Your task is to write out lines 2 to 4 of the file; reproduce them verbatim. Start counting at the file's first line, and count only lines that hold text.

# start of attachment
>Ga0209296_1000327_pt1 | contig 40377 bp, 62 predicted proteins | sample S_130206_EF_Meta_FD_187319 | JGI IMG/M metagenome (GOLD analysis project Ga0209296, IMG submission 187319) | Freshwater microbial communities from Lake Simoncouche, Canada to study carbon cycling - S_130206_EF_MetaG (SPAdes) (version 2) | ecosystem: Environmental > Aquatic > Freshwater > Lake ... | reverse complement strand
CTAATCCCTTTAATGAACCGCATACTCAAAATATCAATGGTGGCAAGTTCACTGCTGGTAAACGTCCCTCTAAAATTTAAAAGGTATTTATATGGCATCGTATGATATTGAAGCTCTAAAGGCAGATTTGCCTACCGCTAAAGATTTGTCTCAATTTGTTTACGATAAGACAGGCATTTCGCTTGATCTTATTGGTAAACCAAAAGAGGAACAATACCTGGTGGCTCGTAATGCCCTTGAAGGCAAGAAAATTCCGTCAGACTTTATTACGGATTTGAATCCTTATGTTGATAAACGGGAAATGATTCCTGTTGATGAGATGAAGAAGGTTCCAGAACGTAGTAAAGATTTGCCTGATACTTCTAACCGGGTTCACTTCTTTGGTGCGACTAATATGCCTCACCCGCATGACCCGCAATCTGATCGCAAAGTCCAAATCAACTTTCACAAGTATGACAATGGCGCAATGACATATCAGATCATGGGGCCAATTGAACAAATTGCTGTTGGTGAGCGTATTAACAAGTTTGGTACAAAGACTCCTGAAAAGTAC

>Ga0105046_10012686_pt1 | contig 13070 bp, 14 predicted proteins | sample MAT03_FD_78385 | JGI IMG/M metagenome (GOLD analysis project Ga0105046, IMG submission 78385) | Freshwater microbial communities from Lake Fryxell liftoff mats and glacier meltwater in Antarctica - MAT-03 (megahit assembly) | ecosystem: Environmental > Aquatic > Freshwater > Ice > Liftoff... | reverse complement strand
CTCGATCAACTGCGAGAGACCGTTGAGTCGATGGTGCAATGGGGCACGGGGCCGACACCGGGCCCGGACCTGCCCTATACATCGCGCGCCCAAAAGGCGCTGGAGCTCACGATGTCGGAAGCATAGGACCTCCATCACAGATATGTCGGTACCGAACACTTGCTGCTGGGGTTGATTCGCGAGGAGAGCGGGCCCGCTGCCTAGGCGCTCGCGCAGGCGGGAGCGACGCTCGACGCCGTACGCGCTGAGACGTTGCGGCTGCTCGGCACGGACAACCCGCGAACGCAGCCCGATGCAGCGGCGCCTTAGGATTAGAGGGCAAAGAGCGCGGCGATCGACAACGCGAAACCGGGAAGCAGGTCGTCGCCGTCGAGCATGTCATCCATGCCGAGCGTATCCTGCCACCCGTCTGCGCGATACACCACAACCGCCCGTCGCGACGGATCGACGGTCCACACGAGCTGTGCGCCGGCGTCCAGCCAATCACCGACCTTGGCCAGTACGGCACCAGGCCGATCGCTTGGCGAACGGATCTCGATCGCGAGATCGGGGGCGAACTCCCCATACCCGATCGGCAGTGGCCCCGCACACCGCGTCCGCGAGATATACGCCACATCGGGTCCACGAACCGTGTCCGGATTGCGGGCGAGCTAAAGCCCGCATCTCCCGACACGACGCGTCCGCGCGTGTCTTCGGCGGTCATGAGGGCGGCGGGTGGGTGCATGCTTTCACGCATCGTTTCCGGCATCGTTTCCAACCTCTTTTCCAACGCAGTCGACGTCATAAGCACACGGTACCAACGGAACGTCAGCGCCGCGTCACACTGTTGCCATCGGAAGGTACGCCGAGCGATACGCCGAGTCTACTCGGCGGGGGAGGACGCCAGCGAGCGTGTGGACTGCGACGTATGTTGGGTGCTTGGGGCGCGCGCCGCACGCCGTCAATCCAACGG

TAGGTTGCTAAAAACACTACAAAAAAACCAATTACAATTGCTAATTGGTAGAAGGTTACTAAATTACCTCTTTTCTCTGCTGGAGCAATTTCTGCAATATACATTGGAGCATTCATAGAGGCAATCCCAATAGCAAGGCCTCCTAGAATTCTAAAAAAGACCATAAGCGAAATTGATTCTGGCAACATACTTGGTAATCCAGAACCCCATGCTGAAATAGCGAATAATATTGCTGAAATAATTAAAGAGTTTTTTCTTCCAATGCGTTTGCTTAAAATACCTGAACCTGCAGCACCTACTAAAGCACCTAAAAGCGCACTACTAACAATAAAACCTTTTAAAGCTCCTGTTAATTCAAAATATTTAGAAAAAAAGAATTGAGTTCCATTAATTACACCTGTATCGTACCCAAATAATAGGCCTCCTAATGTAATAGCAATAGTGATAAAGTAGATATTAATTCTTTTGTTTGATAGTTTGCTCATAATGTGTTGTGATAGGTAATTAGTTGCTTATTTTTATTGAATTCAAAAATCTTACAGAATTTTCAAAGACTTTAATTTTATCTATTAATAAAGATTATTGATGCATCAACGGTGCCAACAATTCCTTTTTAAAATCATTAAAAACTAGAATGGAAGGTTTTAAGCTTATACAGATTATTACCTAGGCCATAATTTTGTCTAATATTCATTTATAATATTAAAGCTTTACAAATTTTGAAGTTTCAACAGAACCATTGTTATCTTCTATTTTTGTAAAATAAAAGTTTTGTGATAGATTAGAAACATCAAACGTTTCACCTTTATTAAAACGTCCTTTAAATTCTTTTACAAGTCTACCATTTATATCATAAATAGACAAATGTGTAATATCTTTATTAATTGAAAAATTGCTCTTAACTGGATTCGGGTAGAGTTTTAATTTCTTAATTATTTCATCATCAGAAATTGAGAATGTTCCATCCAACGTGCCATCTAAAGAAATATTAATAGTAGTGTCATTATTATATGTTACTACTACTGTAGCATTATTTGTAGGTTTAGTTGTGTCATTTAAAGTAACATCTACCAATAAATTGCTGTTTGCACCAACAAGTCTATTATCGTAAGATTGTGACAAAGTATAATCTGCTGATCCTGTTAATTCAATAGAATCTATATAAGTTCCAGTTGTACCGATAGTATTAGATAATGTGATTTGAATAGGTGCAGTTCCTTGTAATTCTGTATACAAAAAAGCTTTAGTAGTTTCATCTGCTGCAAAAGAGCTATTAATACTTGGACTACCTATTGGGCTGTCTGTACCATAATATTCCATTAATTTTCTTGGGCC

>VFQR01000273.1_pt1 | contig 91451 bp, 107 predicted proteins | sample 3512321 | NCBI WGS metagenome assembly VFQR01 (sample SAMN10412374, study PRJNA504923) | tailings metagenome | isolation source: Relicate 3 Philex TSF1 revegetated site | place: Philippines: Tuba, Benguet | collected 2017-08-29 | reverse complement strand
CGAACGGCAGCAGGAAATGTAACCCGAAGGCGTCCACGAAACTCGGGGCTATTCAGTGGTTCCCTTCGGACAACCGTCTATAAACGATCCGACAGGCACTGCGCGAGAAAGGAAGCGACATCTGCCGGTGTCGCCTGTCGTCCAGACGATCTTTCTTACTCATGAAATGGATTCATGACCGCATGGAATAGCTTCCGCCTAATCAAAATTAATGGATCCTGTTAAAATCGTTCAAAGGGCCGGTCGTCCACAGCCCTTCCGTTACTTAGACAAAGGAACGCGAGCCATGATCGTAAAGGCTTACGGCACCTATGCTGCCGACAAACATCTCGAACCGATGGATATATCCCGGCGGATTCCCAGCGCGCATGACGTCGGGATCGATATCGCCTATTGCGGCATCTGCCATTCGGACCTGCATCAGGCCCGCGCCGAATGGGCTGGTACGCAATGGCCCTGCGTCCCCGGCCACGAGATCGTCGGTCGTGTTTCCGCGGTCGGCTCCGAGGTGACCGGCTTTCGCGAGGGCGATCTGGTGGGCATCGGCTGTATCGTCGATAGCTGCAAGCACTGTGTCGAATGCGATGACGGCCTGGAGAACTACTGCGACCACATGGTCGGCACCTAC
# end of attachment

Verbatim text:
CTAATCCCTTTAATGAACCGCATACTCAAAATATCAATGGTGGCAAGTTCACTGCTGGTAAACGTCCCTCTAAAATTTAAAAGGTATTTATATGGCATCGTATGATATTGAAGCTCTAAAGGCAGATTTGCCTACCGCTAAAGATTTGTCTCAATTTGTTTACGATAAGACAGGCATTTCGCTTGATCTTATTGGTAAACCAAAAGAGGAACAATACCTGGTGGCTCGTAATGCCCTTGAAGGCAAGAAAATTCCGTCAGACTTTATTACGGATTTGAATCCTTATGTTGATAAACGGGAAATGATTCCTGTTGATGAGATGAAGAAGGTTCCAGAACGTAGTAAAGATTTGCCTGATACTTCTAACCGGGTTCACTTCTTTGGTGCGACTAATATGCCTCACCCGCATGACCCGCAATCTGATCGCAAAGTCCAAATCAACTTTCACAAGTATGACAATGGCGCAATGACATATCAGATCATGGGGCCAATTGAACAAATTGCTGTTGGTGAGCGTATTAACAAGTTTGGTACAAAGACTCCTGAAAAGTAC

>Ga0105046_10012686_pt1 | contig 13070 bp, 14 predicted proteins | sample MAT03_FD_78385 | JGI IMG/M metagenome (GOLD analysis project Ga0105046, IMG submission 78385) | Freshwater microbial communities from Lake Fryxell liftoff mats and glacier meltwater in Antarctica - MAT-03 (megahit assembly) | ecosystem: Environmental > Aquatic > Freshwater > Ice > Liftoff... | reverse complement strand
CTCGATCAACTGCGAGAGACCGTTGAGTCGATGGTGCAATGGGGCACGGGGCCGACACCGGGCCCGGACCTGCCCTATACATCGCGCGCCCAAAAGGCGCTGGAGCTCACGATGTCGGAAGCATAGGACCTCCATCACAGATATGTCGGTACCGAACACTTGCTGCTGGGGTTGATTCGCGAGGAGAGCGGGCCCGCTGCCTAGGCGCTCGCGCAGGCGGGAGCGACGCTCGACGCCGTACGCGCTGAGACGTTGCGGCTGCTCGGCACGGACAACCCGCGAACGCAGCCCGATGCAGCGGCGCCTTAGGATTAGAGGGCAAAGAGCGCGGCGATCGACAACGCGAAACCGGGAAGCAGGTCGTCGCCGTCGAGCATGTCATCCATGCCGAGCGTATCCTGCCACCCGTCTGCGCGATACACCACAACCGCCCGTCGCGACGGATCGACGGTCCACACGAGCTGTGCGCCGGCGTCCAGCCAATCACCGACCTTGGCCAGTACGGCACCAGGCCGATCGCTTGGCGAACGGATCTCGATCGCGAGATCGGGGGCGAACTCCCCATACCCGATCGGCAGTGGCCCCGCACACCGCGTCCGCGAGATATACGCCACATCGGGTCCACGAACCGTGTCCGGATTGCGGGCGAGCTAAAGCCCGCATCTCCCGACACGACGCGTCCGCGCGTGTCTTCGGCGGTCATGAGGGCGGCGGGTGGGTGCATGCTTTCACGCATCGTTTCCGGCATCGTTTCCAACCTCTTTTCCAACGCAGTCGACGTCATAAGCACACGGTACCAACGGAACGTCAGCGCCGCGTCACACTGTTGCCATCGGAAGGTACGCCGAGCGATACGCCGAGTCTACTCGGCGGGGGAGGACGCCAGCGAGCGTGTGGACTGCGACGTATGTTGGGTGCTTGGGGCGCGCGCCGCACGCCGTCAATCCAACGG